New Delhi: India’s Telecom Commission has approved allowing voice over Internet protocol (VoIP) services under the National Telecom Policy (NTP), 2012, in a move that is aimed at making telecom services more affordable and which will also benefit companies such as Reliance Industries Ltd (RIL) that have plans, licences and spectrum to offer wireless mobile broadband services.
An internal department of telecommunications (DoT) note reviewed by Mint says the commission, the country’s apex telecom policymaking body, has done this “to enhance affordability to consumers”.
The decision will come into effect next month.
An RIL spokesperson did not respond to phone calls, and email and text messages seeking comment on the development.
Media reports say RIL, the only company to have a pan-India licence to offer mobile broadband services, is preparing for launch and is in the process of picking devices and services (including telephony and content).
India is a latecomer to the VoIP revolution. Currently, Indian laws only allow VoIP calls to a telephone in India under strict conditions. However, they allow such calls between computers within the country’s borders and between a computer in India and a telephone (fixed or wireless) outside India.
On 6 March, the Telecom Regulatory Authority of India (Trai), in its final recommendations on NTP, suggested that VoIP be fully allowed in the country.
“There is a convergence of technologies happening. The NTP also talks of separating the network providers from the service providers. In such a scenario, it makes sense for us to allow this,” said a senior DoT official, who did not want to be identified.
“Earlier there were many other issues and (it) did not make sense. Many of the operators and other stakeholders opposed it, saying that India was not ready for it. Now we feel the technology should be allowed,” added this person, explaining why India was far behind the rest of the world in the adoption of VoIP.
To offer voice calls between a computer and a phone within India, the service provider has to have a telecom licence or UASL (universal access service licence) and follow Trai’s mandated interconnection norms.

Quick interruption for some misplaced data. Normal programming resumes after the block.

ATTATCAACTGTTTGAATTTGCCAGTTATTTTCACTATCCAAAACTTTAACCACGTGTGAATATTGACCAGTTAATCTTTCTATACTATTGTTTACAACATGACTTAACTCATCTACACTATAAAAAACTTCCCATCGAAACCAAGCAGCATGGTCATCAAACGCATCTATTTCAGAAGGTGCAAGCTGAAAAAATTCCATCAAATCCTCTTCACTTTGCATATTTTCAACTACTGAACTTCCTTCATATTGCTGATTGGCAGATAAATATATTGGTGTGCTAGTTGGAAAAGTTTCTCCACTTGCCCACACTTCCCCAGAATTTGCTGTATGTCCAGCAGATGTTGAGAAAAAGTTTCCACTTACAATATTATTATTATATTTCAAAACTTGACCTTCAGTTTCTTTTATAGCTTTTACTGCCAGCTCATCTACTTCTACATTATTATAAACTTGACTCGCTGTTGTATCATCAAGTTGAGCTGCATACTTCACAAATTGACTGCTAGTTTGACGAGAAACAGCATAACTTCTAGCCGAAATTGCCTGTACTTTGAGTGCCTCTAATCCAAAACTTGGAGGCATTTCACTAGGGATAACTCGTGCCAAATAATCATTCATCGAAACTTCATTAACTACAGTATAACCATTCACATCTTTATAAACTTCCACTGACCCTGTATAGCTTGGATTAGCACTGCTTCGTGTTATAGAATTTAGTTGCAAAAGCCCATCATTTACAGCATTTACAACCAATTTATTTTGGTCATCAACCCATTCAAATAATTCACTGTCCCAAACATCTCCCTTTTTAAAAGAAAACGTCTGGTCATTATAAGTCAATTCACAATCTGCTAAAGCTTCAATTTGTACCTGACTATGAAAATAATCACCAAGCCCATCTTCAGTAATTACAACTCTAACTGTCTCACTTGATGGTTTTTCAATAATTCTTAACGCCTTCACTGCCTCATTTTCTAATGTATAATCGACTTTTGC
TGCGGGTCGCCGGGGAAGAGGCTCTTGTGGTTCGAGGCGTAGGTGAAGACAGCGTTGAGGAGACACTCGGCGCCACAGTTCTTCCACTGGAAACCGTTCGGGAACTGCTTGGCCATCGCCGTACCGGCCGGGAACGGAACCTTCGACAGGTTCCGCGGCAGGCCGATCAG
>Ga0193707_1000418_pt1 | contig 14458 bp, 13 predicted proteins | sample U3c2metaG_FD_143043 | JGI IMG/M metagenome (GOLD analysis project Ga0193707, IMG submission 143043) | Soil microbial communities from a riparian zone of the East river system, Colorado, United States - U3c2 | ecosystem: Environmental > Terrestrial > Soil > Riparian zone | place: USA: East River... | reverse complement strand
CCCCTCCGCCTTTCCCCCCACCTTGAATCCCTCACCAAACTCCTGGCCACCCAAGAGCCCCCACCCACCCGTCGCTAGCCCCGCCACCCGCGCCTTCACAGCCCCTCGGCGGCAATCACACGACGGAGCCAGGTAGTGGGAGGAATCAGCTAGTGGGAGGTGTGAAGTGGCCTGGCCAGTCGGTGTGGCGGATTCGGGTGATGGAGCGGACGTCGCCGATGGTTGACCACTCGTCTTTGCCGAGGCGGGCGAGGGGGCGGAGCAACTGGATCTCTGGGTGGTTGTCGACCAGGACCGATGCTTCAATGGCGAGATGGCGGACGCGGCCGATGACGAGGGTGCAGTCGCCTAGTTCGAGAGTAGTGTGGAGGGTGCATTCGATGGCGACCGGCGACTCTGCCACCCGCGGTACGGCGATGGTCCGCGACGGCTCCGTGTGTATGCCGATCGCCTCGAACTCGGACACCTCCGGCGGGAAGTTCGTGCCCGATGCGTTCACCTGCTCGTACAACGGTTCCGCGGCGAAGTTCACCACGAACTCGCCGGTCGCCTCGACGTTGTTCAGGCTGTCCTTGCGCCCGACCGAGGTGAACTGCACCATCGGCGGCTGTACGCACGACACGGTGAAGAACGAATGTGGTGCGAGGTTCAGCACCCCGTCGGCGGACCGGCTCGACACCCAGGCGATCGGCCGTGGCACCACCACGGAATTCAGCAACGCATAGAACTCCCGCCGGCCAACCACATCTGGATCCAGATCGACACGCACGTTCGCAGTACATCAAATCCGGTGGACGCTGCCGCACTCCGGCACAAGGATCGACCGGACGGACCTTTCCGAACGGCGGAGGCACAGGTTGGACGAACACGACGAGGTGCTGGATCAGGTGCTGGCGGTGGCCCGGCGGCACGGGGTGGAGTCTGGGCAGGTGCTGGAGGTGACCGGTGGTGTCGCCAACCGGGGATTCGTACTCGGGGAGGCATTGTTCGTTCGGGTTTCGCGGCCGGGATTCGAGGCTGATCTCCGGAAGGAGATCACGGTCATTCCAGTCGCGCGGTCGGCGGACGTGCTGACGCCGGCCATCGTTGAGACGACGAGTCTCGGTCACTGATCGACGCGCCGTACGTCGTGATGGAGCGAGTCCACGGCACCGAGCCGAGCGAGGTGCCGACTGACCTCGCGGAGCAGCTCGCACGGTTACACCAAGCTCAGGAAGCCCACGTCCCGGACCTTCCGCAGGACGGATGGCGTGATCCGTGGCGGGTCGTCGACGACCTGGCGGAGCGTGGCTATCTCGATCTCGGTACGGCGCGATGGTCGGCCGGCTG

Once the new norms come into place, phone users, too, can use their handsets to call other phone users through the Internet, provided the handsets are compliant with the technology.
Analysts say the move will benefit customers.
Also See | VoIP Timeline (PDF)
“Doing this will allow more flexibility and new competition to emerge through non-facilities based providers,” said Kunal Bajaj, partner-director (India) at Analysys Mason (India) Ltd, a technology consulting firm. “It should hopefully also allow for a wholesale market to emerge, which does not really completely exist today. So this should be good for consumers, and for innovation.”
Analysts also add that the full adoption of VoIP will not affect tariffs. The prospect of tariffs going lower than the present 40-70 paise per minute is remote, they say.
They also foresee some challenges. Apart from policy, the biggest challenge is security. “Allowing VoIP means bringing the problems of the Internet to the mobile in full force,” said Hemant Joshi, a partner at consultancy Deloitte Haskins and Sells.
Interestingly, the Telecom Commission has reiterated the targets that were set out in the NTP, 2012. Trai had removed many of the targets, though some of them were retained, including those relating to manufacturing, broadband and spectrum availability. “The Telecom Commission, after due deliberation, reiterated the need for retaining the targets as they represent quantified articulation of the objectives underpinning the policy intent of the government,” the minutes of the Telecom Commission meeting held on 7 March and reviewed by Mint said.
The targets reiterated by the commission include increasing rural teledensity from the current level of 37% to 70% by 2017 and 100% by 2020. Another target reiterated by the commission refers to provision of high-speed and high-quality broadband access to all panchayats (village councils) by 2014 and to all villages and habitations by 2020.